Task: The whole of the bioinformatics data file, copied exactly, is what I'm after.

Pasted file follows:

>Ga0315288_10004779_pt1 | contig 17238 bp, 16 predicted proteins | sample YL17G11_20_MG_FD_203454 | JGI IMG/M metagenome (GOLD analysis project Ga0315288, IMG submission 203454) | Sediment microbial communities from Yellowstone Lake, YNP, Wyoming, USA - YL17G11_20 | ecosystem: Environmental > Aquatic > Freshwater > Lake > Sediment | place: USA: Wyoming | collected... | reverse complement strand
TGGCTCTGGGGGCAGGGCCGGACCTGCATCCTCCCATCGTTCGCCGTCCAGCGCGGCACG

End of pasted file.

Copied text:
>Ga0315288_10004779_pt1 | contig 17238 bp, 16 predicted proteins | sample YL17G11_20_MG_FD_203454 | JGI IMG/M metagenome (GOLD analysis project Ga0315288, IMG submission 203454) | Sediment microbial communities from Yellowstone Lake, YNP, Wyoming, USA - YL17G11_20 | ecosystem: Environmental > Aquatic > Freshwater > Lake > Sediment | place: USA: Wyoming | collected... | reverse complement strand
TGGCTCTGGGGGCAGGGCCGGACCTGCATCCTCCCATCGTTCGCCGTCCAGCGCGGCACG